2015. Rockefeller University. PhD.
How neuronal circuits in the brain are assembled is a crucial question in developmental neurobiology. The highly ordered visual centers and tractable genetics in Drosophila allow for an elegant model to study this problem. The medulla is the most complex neuropil in the Drosophila optic lobe, and comprises 80-100 different cell types. Medulla neurons are produced by the Outer Proliferation Center (OPC), a crescent-shaped neuroepithelium within the developing optic lobe. Our lab has identified three processes that generate the diversity of the over 80 medulla cell types. First, each of the ~800 neuroblasts (NBs) sequentially expresses a series of six temporal transcription factors (tTFs) whose combination specifies different types of neuronal progeny. The integrated output of this system allows each NB to specify about 20 types of uni-columnar (UC) neurons in the medulla, i.e. 800 neurons of each type existing at a 1:1 ratio to the number of ommatidia. Second, Notch signaling (on or off) diversifies identity of the two neurons emerging from the division of the ganglion mother cell, the single transit-amplifying descendant of each NB. Finally, spatial cues within the OPC neuroepithelium act in combination with tTFs to specify the fate of a second set of neurons—multi-columnar (MC) neurons—that have a larger receptive field, innervate anywhere from two columns to half of the medulla, and exhibit less than a 1:1 ratio of neurons to columns. While MC neurons derive from restricted regions of the OPC (e.g. the Vsx domain of the OPC in the case of Pm3a/b neurons), most MC neuronal types consistently target the entire medulla. The mechanisms behind how such neurons find their targets are mostly unknown. My work seeks to understand how MC neurons are specified, and how this fate specification informs the cell’s decisions in axon guidance, and thus, the establishment of retinotopy in this system. Understanding how complex neurons are generated and find multiple targets on the retinotopic map will enable us to better comprehend basic principles of nervous system assembly.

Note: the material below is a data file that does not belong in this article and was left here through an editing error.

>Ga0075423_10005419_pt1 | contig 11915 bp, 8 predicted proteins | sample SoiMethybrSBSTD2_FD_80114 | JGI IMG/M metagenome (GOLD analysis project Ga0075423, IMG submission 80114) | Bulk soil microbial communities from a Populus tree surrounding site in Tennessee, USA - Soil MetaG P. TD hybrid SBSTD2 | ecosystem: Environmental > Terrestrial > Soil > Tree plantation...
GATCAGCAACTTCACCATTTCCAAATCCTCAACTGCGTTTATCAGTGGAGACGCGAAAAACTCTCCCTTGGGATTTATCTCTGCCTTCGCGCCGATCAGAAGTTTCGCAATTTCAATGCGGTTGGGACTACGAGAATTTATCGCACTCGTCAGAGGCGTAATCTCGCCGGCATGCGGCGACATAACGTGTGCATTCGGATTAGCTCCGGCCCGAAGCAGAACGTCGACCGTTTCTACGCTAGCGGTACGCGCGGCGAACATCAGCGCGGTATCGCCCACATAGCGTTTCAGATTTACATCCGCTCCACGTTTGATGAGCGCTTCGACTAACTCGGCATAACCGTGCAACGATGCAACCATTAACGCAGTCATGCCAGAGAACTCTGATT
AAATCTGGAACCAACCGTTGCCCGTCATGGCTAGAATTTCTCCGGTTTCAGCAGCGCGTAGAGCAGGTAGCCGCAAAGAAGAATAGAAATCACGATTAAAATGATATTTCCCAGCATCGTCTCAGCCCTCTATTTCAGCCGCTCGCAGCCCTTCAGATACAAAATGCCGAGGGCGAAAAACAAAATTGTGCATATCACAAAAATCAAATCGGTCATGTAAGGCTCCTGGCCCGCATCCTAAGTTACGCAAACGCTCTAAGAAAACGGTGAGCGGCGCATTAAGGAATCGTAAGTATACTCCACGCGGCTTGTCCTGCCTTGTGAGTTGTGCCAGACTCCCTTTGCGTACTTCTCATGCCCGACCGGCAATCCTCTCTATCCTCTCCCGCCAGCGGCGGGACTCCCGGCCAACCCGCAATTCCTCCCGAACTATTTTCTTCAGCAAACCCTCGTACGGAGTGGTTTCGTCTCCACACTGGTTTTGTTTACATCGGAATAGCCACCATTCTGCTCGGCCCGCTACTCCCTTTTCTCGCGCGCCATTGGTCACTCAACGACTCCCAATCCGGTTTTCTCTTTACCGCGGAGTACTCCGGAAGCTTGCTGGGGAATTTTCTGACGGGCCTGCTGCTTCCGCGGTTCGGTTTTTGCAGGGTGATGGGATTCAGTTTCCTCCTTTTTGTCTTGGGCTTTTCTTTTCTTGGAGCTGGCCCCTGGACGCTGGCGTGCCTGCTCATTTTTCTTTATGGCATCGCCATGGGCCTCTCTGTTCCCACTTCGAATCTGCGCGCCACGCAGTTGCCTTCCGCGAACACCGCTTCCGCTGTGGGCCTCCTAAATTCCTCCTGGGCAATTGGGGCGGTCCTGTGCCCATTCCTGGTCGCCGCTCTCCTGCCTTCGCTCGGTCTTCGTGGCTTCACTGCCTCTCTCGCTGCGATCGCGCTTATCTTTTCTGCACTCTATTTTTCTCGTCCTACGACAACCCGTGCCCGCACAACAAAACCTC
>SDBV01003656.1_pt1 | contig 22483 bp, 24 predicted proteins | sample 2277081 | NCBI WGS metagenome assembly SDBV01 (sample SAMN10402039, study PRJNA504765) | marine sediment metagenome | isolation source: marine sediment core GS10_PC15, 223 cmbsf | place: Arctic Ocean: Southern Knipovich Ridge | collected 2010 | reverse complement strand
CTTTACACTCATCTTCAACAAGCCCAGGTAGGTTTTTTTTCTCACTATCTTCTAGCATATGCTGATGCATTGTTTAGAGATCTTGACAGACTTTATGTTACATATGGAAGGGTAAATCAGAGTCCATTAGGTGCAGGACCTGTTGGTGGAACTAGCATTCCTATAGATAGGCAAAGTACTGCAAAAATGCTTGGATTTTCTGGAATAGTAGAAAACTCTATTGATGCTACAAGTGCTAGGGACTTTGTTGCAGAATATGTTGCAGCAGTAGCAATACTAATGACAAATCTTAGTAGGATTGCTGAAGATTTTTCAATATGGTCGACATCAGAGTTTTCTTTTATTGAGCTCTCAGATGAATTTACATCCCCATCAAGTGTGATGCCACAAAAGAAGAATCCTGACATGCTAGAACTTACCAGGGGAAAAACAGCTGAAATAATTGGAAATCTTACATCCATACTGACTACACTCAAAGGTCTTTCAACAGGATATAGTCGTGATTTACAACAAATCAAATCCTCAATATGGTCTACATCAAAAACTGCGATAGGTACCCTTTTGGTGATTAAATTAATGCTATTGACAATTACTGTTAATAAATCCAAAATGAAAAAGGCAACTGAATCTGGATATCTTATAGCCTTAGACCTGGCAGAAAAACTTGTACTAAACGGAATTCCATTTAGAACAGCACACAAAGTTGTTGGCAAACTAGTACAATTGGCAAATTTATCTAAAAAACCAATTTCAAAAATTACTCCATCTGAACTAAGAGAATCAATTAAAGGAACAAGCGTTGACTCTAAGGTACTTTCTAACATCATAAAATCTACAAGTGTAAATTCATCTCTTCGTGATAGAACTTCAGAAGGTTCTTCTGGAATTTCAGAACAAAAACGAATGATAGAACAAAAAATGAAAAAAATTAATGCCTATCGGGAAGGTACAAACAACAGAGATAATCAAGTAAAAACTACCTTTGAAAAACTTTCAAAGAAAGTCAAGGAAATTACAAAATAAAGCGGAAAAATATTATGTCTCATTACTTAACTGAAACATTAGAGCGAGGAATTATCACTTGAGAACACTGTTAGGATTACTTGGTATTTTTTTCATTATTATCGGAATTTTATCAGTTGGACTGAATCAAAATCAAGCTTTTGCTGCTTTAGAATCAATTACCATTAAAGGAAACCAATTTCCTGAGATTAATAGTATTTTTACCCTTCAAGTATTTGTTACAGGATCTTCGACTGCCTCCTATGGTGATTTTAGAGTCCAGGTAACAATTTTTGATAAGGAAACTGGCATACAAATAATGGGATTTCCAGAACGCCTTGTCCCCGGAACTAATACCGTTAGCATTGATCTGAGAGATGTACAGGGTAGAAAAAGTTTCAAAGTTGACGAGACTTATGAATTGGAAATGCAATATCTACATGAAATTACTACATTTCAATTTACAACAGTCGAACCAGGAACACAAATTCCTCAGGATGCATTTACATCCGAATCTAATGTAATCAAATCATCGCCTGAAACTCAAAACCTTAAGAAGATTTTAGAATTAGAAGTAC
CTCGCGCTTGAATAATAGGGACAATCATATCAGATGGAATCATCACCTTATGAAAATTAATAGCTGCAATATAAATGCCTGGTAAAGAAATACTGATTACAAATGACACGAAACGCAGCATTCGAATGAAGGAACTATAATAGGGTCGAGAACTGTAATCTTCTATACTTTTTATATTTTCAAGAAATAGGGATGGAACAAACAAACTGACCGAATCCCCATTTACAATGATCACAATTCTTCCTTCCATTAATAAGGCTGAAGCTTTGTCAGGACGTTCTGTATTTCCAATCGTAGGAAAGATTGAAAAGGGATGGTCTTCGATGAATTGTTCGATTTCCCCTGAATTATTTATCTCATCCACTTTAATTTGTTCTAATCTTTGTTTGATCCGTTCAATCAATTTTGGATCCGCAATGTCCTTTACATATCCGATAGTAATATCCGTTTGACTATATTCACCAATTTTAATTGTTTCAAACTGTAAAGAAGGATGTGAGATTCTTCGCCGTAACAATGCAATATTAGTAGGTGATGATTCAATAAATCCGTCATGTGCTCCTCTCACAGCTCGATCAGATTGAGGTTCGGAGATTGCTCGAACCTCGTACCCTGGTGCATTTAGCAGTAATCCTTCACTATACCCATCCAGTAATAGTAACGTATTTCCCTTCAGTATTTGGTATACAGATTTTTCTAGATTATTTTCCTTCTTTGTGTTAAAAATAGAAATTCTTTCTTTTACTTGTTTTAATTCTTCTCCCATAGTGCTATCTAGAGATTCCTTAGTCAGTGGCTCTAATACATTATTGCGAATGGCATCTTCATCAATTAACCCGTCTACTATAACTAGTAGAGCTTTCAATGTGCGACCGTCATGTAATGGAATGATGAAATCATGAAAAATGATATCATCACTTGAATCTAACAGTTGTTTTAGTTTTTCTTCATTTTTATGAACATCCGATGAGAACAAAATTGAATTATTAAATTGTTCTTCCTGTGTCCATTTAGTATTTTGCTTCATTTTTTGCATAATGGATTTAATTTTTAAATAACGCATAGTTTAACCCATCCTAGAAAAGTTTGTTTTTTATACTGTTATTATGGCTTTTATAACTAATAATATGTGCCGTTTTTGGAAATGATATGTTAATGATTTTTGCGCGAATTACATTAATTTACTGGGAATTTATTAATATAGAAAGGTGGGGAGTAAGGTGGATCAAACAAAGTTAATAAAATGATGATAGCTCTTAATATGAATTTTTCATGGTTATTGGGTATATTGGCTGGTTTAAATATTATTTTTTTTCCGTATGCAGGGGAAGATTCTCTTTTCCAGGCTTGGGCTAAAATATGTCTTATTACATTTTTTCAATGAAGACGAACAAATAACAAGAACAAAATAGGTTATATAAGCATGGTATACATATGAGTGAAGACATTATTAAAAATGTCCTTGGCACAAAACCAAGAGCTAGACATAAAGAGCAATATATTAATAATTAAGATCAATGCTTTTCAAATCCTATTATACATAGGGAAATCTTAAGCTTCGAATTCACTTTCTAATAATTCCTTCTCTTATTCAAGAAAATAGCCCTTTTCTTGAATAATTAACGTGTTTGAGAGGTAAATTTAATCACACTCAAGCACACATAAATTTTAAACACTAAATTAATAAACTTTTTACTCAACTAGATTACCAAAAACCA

NIH NRSA Individual Postdoctoral Fellowship (F32)